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Grizzly bear advocates question roads in Ninemile logging project

Posted at 2:55 PM, May 22, 2020
and last updated 2020-05-22 16:55:30-04

The additional roads proposed for a Forest Service project do nothing to improve grizzly bear habitat and connectivity in the Ninemile basin, according to an independent report.

On Thursday, the Flathead-Lolo-Bitterroot Citizen Task Force released its study of the existing and proposed roads in the Soldier Butler Project, recently finalized by the Lolo National Forest. Based on its own analysis, the group says the Lolo National Forest underestimated the effect of adding more roads to provide access to the logging sites.

Lolo Forest Supervisor Caroline Upton said in her April 17 decision that the project is intended to reduce wildfire risk. The Forest Service plans to burn and thin about 10,000 acres and harvest 18 million board feet.

Within the Soldier-Butler Project, the Forest Service would build 7 miles of new roads, 9 miles of temporary roads and rescinded a previous commitment to decommission 37 miles of existing road, although eventually 100 miles are to be decommissioned. With all that, the Lolo Forest’s environmental assessment estimates the density of open roads will be as high as 7.7 miles per square mile in some places.

That’s already a high enough density to raise flags for grizzly bear advocates, but the Task Force broke it down even more in its study. Doing a GIS analysis, the Task Force found 156 miles of open road will cross the Soldier-Butler Project. The result leaves two-thirds of the project area with an open-road density higher than 1 mile per square mile.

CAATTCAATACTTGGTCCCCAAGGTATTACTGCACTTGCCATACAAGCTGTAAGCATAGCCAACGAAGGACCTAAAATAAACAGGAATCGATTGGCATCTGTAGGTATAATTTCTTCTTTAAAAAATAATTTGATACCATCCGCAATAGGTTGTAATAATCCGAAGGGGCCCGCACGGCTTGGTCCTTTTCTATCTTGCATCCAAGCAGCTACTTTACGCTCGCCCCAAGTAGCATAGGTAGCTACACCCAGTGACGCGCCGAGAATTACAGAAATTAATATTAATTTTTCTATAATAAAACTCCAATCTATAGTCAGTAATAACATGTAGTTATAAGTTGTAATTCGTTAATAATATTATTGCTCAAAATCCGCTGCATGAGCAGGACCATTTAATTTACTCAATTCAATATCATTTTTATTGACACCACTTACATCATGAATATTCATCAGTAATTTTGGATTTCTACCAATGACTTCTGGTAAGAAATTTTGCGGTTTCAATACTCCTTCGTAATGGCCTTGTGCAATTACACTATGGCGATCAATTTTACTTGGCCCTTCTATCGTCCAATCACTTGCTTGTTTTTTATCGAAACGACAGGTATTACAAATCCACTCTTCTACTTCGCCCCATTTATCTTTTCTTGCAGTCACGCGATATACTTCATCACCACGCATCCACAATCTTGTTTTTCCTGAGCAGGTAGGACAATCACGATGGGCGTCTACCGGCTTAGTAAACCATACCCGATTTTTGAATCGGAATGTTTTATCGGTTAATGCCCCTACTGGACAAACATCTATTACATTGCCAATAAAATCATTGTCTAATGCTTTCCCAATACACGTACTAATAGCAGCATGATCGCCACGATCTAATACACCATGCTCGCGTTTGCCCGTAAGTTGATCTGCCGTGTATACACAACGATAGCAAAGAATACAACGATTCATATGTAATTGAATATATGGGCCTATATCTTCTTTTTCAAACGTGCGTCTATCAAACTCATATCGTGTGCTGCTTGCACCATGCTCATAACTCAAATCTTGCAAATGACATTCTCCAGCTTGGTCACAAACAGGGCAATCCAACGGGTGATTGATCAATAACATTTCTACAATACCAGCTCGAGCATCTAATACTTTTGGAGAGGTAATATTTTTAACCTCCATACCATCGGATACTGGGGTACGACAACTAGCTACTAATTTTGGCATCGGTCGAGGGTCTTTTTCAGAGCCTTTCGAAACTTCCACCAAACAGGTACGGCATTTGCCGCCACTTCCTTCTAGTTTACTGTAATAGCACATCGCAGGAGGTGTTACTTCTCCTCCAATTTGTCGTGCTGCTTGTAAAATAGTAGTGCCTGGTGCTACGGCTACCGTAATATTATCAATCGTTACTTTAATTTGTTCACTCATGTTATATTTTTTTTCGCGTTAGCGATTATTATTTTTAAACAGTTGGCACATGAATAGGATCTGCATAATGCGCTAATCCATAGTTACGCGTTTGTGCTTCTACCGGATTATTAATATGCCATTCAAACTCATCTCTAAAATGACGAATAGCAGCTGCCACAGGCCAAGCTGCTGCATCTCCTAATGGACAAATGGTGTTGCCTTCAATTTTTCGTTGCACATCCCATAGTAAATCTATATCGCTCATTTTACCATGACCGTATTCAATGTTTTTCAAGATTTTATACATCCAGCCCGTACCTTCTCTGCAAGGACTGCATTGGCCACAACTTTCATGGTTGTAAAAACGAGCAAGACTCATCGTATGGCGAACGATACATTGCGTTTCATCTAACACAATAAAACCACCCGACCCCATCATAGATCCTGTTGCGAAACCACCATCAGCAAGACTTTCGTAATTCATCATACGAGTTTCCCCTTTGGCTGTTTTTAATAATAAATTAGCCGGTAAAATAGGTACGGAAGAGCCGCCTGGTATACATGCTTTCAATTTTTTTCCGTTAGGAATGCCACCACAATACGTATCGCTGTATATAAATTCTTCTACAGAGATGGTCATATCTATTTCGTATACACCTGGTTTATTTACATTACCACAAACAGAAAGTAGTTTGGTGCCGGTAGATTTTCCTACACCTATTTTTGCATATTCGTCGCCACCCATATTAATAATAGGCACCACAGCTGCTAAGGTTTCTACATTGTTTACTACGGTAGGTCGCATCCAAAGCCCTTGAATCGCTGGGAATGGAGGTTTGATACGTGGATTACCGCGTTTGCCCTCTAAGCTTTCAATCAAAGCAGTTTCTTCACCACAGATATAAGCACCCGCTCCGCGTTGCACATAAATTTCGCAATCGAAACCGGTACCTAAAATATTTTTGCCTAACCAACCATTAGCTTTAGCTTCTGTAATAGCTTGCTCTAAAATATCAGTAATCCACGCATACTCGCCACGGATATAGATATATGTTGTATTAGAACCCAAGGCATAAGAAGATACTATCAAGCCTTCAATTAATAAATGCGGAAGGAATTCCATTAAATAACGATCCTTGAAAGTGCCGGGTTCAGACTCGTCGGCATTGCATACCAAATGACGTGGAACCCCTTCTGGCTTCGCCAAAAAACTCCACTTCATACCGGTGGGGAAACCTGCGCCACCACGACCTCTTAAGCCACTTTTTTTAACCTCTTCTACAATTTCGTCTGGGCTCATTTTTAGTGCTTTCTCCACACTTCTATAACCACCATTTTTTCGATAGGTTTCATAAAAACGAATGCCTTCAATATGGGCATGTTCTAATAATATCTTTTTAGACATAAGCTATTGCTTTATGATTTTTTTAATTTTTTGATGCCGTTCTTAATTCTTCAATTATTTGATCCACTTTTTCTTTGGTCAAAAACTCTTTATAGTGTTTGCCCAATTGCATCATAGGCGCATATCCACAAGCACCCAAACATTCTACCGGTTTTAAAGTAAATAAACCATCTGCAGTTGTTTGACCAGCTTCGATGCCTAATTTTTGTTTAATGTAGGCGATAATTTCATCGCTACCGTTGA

The problem for the Citizen Task Force is the Soldier Butler Project sits right in the center of the 808-square-mile Ninemile Demographic Connectivity Area, which is ringed by Interstate-90 to the south, U.S. Highway 200 to the north and U.S. Highway 93 North to the east. It also overlays part of the Flathead Indian Reservation.

The connectivity area is part of the official monitoring area for the Northern Continental Divide Ecosystem population of grizzly bears. The northeastern third of the Soldier Butler Project is in core grizzly bear habitat.

Although the Ninemile area is outside the NCDE recovery area, it’s a key spot where grizzly bears are known to travel between the NCDE or the Cabinet-Yaak regions down to the Bitterroot ecosystem. Such migration is essential to preventing the various populations from becoming isolated and inbred. Maintaining migration corridors can help sustain populations and get the species off the Endangered Species List.

Over the years, several bears have crossed Interstate-90 and the Clark Fork River headed south from the Ninemile Valley. The first was documented in 2001.

“I’ve personally observed the Ninemile Grizzly crossing under the I-90 bridge,” said James Jonkel, Wildlife Management Specialist for Montana Fish, Wildlife & Parks, in 2018. “Since 2001, we’ve had multiple verified grizzlies using this same area to cross the river.”

Grizzly bears have snuck across the highway, but they don’t do well in forests with a lot of roads that allow more people and vehicles into backcountry areas. Bears tend to avoid roads but can be attracted to food along roadsides. That usually increases the possibility of human-bear conflict, and that tends to result in dead bears.